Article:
No deaths occurred during treatment or 4 weeks of follow-up. One patient (receiving triple therapy and placebo) died shortly after the end of treatment and follow-up due to pneumonia. The death of the patient was not related to the study treatment as reported by the treating physician.


Despite advances in understanding the pathophysiological mechanisms of PUD, clinical trials testing disease-specific therapeutics in combination with conventional triple therapy for PUD are scarce.1820 This analysis of efficacy and adverse events in this double-blind randomized trial for adult patients with PUD clearly shows that coadministration of Syferol-IHP and conventional triple therapy of rabeprazole, amoxicillin, and clarithromycin significantly reduced the severity of symptoms of PUD and of patient-reported symptoms, without any significant adverse events compared with triple therapy and placebo. However, rapid recovery was seen, with the reduction in all incidences of epigastric pain at least 4 weeks after randomization, and without significant differences in adverse events. Therefore, significant differences were recorded for the disappearance of epigastric pain (NNT=3.7) and healing of the ulcer and rate of gastritis (NNT=3.6) and gastric ulcer (NNT=1.7) but not duodenitis (NNT=4.0) or duodenal ulcer (NNT=3.0) in the Syferol-IHP in combination with triple therapy group compared with the triple therapy and placebo groups.

The primary endpoint of our study, healing of gastric ulcer confirmed by endoscopy 4 weeks after the commencement of treatment, was significantly better in patients receiving Syferol-IHP than in patients receiving placebo, although the healing of duodenal ulcer did not show significant difference between the two groups. It is important to note that the overall effects of Syferol-IHP appear to have high predilection to gastric mucosa than duodenal mucosa. The H. pylori eradication at the follow-up endoscopy-directed biopsy was 100% with Syferol-IHP population and 50% with placebo population (P=0.066). These findings were comparable to previous study by Delchier et al19 in multi-European countries involving quadruple therapy. In a comparable prospective non-randomized study involving quadruple therapy in Italy, 95% of H. pylori-positive patients were successfully treated, although our present study was a randomized control trial in design but with lower sample size.5 Previous studies have indicated the positive effect of VCO on ulcer healing in animal models.9,12 Findings of study by Anosike and Obidoa9 and Nneli and Woyike12 indicated that VCO plays an important cytoprotective role in gastric and duodenal ulcer diseases. Previous studies have also revealed the synergistic effects of O. sanctum oil, which is basil oil used as flavoring liquor for VCO. Akin to VCO, O. sanctum oil has been reported to have antibacterial and antiulcerogenic properties.1315

Our study has also revealed that in all the study populations, the prevalence of gastric ulcer was 20%, which was equal to the prevalence of duodenal ulcer of 20%. These findings are in great contrast to results of previous epidemiological studies conducted in Europe, which showed a prevalence of 4.1% (gastric ulcer 2% and duodenal ulcer 2.1%)21 to 6.2% (gastric ulcer 2.3% and duodenal ulcers 3.9%),22 with the prevalence of gastric ulcers in all these studies being less than duodenal ulcer or higher than duodenal ulcer. Also, in a systematic review by Li et al,23 the prevalence of gastric ulcer and duodenal ulcer in China was 1.6% and 13.3%, respectively. The difference could be explained based on the fact that while the previous studies were done in the general population, ours were performed in patients with dyspeptic symptoms referred for endoscopy. This explanation is plausible because in one recent study involving only women with PUD diagnosed endoscopically, the prevalence of gastric ulcer was 55.5% and that of duodenal ulcer was 45.5%.24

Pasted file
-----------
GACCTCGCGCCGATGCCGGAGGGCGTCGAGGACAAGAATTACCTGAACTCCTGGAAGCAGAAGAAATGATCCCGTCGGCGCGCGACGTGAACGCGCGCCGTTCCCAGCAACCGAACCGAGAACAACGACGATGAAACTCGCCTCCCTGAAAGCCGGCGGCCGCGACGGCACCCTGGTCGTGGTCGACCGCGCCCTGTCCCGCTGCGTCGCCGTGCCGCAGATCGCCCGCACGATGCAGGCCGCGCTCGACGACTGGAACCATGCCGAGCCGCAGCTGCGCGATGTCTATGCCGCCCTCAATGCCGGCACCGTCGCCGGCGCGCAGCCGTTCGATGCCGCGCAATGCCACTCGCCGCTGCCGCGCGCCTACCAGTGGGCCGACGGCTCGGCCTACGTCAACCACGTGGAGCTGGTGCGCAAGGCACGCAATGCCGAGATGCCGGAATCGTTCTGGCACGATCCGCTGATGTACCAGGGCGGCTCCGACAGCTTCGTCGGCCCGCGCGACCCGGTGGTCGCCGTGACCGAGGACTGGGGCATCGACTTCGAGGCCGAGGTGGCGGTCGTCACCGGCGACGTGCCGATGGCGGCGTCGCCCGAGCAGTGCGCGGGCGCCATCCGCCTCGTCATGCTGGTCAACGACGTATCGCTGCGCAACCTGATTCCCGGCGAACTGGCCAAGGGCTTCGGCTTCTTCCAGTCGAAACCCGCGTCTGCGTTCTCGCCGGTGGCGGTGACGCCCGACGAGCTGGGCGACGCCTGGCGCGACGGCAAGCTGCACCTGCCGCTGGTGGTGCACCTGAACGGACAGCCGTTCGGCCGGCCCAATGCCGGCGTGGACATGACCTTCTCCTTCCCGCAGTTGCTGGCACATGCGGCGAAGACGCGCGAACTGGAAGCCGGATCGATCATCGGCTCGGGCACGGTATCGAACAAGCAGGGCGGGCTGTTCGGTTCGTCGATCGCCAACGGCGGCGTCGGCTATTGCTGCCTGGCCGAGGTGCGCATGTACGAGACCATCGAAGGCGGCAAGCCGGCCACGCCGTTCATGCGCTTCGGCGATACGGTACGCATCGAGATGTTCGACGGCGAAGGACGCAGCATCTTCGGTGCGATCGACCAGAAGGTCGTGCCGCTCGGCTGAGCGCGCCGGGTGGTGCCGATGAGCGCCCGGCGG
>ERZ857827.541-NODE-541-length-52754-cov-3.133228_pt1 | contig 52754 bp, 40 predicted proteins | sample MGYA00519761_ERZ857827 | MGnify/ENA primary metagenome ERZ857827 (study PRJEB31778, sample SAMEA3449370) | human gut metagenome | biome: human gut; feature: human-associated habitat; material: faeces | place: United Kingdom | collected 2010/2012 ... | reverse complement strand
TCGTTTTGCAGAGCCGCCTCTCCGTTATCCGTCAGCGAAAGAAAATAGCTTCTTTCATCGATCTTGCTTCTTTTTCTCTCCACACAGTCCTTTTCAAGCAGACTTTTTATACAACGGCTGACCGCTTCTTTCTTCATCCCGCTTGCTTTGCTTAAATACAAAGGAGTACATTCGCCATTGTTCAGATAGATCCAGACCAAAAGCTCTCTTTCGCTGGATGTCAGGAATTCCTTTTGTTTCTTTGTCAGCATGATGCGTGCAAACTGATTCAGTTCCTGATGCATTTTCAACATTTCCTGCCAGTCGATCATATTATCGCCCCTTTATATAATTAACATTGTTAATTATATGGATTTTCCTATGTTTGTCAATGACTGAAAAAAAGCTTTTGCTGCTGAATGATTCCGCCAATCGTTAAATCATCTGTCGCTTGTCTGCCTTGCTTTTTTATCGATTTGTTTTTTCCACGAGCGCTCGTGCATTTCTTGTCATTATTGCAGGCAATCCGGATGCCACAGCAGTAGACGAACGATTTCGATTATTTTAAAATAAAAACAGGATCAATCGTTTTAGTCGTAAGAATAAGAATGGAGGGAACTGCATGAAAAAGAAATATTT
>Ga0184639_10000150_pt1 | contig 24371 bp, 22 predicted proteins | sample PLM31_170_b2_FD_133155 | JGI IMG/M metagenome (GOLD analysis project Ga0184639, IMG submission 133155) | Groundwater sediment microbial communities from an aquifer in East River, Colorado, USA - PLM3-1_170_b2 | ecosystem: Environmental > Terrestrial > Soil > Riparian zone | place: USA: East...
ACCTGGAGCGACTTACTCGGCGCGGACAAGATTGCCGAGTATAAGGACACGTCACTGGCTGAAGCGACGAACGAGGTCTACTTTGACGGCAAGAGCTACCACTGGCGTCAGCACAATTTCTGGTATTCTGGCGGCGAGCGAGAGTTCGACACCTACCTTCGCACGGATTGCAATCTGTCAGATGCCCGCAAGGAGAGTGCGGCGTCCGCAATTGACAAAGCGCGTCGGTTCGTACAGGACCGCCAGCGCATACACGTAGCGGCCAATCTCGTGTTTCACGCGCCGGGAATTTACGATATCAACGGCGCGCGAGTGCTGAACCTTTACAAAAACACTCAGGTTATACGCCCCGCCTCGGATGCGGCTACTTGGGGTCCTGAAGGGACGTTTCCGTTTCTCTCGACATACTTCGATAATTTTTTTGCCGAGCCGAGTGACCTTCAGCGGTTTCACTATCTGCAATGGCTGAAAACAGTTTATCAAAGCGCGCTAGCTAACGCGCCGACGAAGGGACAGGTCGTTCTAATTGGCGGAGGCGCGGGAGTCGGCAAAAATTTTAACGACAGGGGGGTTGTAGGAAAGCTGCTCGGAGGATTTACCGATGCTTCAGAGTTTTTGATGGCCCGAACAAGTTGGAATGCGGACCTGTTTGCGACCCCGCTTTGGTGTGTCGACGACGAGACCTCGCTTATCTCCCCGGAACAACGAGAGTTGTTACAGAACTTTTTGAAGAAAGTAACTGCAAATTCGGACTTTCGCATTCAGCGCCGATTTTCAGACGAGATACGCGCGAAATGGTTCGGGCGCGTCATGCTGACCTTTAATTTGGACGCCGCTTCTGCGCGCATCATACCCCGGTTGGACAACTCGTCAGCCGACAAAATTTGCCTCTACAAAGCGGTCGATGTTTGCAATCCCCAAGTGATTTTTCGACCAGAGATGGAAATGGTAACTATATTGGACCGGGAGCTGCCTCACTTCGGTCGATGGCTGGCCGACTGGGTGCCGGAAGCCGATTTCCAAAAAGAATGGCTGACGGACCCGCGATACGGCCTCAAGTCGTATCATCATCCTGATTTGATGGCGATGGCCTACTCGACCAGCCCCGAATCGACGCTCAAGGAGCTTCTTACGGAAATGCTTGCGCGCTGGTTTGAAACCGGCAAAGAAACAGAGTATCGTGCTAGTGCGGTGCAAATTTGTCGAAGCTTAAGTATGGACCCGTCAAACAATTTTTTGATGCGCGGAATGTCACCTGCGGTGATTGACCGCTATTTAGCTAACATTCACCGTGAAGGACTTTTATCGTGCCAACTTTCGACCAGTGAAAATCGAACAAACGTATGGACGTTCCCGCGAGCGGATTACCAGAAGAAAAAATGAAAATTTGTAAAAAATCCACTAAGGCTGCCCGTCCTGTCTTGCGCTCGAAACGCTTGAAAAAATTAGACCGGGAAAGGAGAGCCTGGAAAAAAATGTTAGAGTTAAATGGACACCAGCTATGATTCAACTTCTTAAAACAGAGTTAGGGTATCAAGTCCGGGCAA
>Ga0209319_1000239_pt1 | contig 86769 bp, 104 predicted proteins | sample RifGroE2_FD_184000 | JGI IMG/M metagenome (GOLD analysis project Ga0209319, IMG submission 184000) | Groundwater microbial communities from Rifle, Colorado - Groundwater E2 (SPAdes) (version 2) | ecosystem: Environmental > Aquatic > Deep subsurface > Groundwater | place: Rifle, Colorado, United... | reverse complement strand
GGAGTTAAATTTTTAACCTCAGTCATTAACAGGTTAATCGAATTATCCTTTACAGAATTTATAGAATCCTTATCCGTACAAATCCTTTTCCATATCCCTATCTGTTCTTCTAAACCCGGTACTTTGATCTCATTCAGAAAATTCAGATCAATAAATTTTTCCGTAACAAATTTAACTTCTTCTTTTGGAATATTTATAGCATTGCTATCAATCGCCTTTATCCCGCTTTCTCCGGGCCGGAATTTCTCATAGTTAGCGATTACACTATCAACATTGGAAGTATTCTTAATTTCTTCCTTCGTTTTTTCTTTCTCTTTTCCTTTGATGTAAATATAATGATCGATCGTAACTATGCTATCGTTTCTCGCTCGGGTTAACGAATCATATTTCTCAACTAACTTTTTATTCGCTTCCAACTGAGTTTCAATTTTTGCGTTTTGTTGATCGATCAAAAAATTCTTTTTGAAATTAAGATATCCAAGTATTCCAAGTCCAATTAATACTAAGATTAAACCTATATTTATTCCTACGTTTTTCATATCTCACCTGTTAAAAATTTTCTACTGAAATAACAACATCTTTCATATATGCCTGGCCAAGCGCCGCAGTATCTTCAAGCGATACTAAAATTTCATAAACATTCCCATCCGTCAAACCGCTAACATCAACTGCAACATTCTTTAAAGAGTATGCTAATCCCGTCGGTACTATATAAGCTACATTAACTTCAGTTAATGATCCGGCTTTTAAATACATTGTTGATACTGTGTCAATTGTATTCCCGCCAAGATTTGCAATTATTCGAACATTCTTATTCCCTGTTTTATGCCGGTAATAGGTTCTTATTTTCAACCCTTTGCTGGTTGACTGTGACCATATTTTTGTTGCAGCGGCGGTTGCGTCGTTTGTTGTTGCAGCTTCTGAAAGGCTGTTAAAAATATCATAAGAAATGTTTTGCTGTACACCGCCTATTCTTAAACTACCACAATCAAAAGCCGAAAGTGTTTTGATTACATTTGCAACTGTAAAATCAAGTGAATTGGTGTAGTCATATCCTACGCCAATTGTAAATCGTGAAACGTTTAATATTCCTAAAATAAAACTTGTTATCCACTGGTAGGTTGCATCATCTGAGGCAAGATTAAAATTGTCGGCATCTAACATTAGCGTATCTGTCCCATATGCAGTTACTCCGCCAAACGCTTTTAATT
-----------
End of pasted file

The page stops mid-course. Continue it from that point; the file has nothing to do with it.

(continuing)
The prevalence of H. pylori in patients with peptic ulcer in Nigeria would be expected to approach 100%. However, in our case, more than 50% of the patients were negative for the infection. In fact, a previous Nigeria study by Jemilohun et al25 that relied on biopsy-based method (similar to our index study) revealed that the diagnosis of H. pylori was made in only 64% of patients. Another study by Olokoba et al26 revealed a prevalence rate of 80.0% using a biopsy-based method. The difference between our findings and those of previous studies could be that women with normal findings at endoscopy were excluded from the study. This reason could be reliable because a previous study by Jemilohun et al showed that 72.2% of the patients who had normal endoscopic findings were H. pylori positive.

In the present study, in terms of the epigastric pain, there was a significant difference between the Syferol-IHP and the placebo groups and the NNT was 3.7. This means that about four patients are needed to be treated with Syferol-IHP and conventional triple therapy for one of them to benefit compared with a conventional triple therapy alone in a clinical trial. Similar reduction outcomes were reported in cases of gastritis and duodenitis but that of duodenitis did not reach significant levels between the two treatment arms. The statistical significant difference seen in both groups with respect to the disappearance of epigastric pain and the healing of ulcer and rate of gastritis could be due to synergistic effect of the antibacterial and antiulcer properties of Syferol-IHP and triple regimen combination. Therefore, this paves way for a proposal of making Syferol-IHP an important addition to the regular triple therapy regimen in patients with gastritis and gastric ulcerations.